Principal Investigator and Project Leadership,
University of Arizona
Peter Smith graduated in 1969 from the University of California Berkeley in physics and later continued his education at the University of Arizona Optical Sciences Center graduating with a master's degree in 1977.
Smith has been employed at the UA's Lunar and Planetary Laboratory since 1978, starting as a Research Assistant and progressing step-by-step to a Senior Research Scientist. During this period, Smith participated in many of the seminal space missions that have explored the solar system.
During the Pioneer Venus mission in 1978, Smith created models of the energy sources that heat the surface of Venus to nearly 1000 degrees. Pioneer Saturn, in 1979, initiated nearly a decade of study of outer-planet atmospheres, particularly for Jupiter and Titan. Mysterious, cloud-enshrouded Titan became the focus for Smith's research which led to observations and mapping of the solid surface of Titan, Saturn's largest moon, using the Hubble Space Telescope in 1994. Working with Dr. Martin Tomasko, Smith became the Project Manager for a descent camera for the Huygens mission to the surface of Titan that landed in early 2005 and returned the first close-up images of Titan's surface.
In 1993, Smith started his association with the Red Planet after his Imager for Mars Pathfinder camera proposal was accepted by NASA for the Pathfinder mission. As the first lander to reach Mars since the two Viking missions in 1976, there was tremendous public interest as the camera returned the first images from the Martian surface on July 4, 1997. Day-by-day images of the alien landscape explored by the Sojourner Rover were featured on the front pages of newspapers and on the TV news networks. Since then Smith has built cameras for the Mars Polar Lander mission that crashed on the Martian surface in December 1999. Later, the 2001 Surveyor mission was cancelled because of the loss of Mars Polar Lander, grounding more UA-built cameras.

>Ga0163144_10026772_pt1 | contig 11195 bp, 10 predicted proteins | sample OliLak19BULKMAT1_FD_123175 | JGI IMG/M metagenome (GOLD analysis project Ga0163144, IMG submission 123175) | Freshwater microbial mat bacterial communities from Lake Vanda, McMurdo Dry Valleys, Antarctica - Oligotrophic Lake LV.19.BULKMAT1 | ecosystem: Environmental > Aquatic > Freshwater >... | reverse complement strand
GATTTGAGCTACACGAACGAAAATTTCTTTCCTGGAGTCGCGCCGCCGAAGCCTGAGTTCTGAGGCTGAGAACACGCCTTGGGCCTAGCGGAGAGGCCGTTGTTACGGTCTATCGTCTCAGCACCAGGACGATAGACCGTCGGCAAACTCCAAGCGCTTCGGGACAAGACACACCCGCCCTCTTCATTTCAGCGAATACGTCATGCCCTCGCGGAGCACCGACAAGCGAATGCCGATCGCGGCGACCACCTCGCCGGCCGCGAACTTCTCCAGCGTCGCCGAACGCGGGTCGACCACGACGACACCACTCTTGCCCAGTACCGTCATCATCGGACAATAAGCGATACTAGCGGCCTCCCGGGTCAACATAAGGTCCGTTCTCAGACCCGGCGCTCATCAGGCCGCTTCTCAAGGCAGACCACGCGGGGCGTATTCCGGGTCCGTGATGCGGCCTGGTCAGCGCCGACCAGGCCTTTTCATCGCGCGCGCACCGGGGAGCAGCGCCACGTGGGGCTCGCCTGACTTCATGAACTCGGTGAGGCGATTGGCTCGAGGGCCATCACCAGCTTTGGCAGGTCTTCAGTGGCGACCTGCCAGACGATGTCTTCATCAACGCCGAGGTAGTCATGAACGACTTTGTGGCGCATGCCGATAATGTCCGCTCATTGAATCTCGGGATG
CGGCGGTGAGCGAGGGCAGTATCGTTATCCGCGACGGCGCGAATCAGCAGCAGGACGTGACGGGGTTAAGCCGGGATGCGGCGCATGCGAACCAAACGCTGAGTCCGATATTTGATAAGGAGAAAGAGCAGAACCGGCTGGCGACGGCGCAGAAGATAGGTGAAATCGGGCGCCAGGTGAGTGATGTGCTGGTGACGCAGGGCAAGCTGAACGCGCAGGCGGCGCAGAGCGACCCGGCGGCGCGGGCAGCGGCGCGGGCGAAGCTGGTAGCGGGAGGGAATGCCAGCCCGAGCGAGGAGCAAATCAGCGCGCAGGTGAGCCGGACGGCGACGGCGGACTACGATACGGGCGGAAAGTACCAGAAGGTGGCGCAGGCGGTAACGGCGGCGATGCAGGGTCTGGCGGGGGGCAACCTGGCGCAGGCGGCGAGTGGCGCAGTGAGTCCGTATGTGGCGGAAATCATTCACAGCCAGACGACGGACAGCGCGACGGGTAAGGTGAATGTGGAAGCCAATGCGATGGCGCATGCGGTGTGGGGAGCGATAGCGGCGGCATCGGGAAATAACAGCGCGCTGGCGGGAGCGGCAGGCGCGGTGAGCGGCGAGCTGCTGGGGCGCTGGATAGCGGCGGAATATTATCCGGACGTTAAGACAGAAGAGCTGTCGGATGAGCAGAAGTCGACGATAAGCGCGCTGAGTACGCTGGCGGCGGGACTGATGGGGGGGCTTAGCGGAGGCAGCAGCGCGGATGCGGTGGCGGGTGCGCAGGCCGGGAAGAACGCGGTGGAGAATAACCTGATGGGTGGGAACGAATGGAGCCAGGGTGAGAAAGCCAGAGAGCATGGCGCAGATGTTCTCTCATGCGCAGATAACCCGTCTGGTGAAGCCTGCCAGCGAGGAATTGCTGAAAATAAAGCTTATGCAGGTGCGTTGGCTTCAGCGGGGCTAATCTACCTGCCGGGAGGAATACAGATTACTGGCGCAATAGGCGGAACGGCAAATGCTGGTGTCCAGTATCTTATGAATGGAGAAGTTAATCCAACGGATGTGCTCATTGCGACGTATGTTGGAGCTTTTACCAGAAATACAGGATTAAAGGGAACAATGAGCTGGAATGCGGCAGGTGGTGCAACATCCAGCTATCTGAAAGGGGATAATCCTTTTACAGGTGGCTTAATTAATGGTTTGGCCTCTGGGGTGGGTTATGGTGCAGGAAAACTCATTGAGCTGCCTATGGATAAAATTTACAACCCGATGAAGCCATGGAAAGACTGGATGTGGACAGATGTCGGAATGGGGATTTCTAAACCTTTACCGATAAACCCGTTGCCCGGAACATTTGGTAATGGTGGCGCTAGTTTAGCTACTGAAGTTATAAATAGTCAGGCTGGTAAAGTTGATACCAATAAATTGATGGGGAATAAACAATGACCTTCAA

Despite these setbacks, Smith has continued to associate with Mars missions and is serving on the science team for the Mars Exploration Rovers that landed in January 2004. He also helped build the microscope for Beagle 2, a European lander that failed to return data upon its arrival to Mars in December 2003. Smith spent nearly two years managing the building of the 2005 Mars Reconnaissance Orbiter HiRISE camera for which Dr. Alfred McEwen of the UA is the Principal Investigator.
In fall 2003, after one and a half years of proposal development, Smith's Phoenix project was selected as the first Scout mission to Mars after a competitive NASA selection process. The Phoenix mission is valued at $420 million, and Smith is fully responsible for all aspects of the mission. The spacecraft launched August 4, 2007, and will land in the northern polar region of Mars on May 25, 2008. The lander will conduct science experiments for 3 to 5 months as part of NASA's search for life in our solar system. The Phoenix name recalls the mythological bird that rises from the ashes of his predecessor. The Phoenix mission uses the mothballed 2001 lander with instruments delivered for both that mission and the failed Polar Lander mission.
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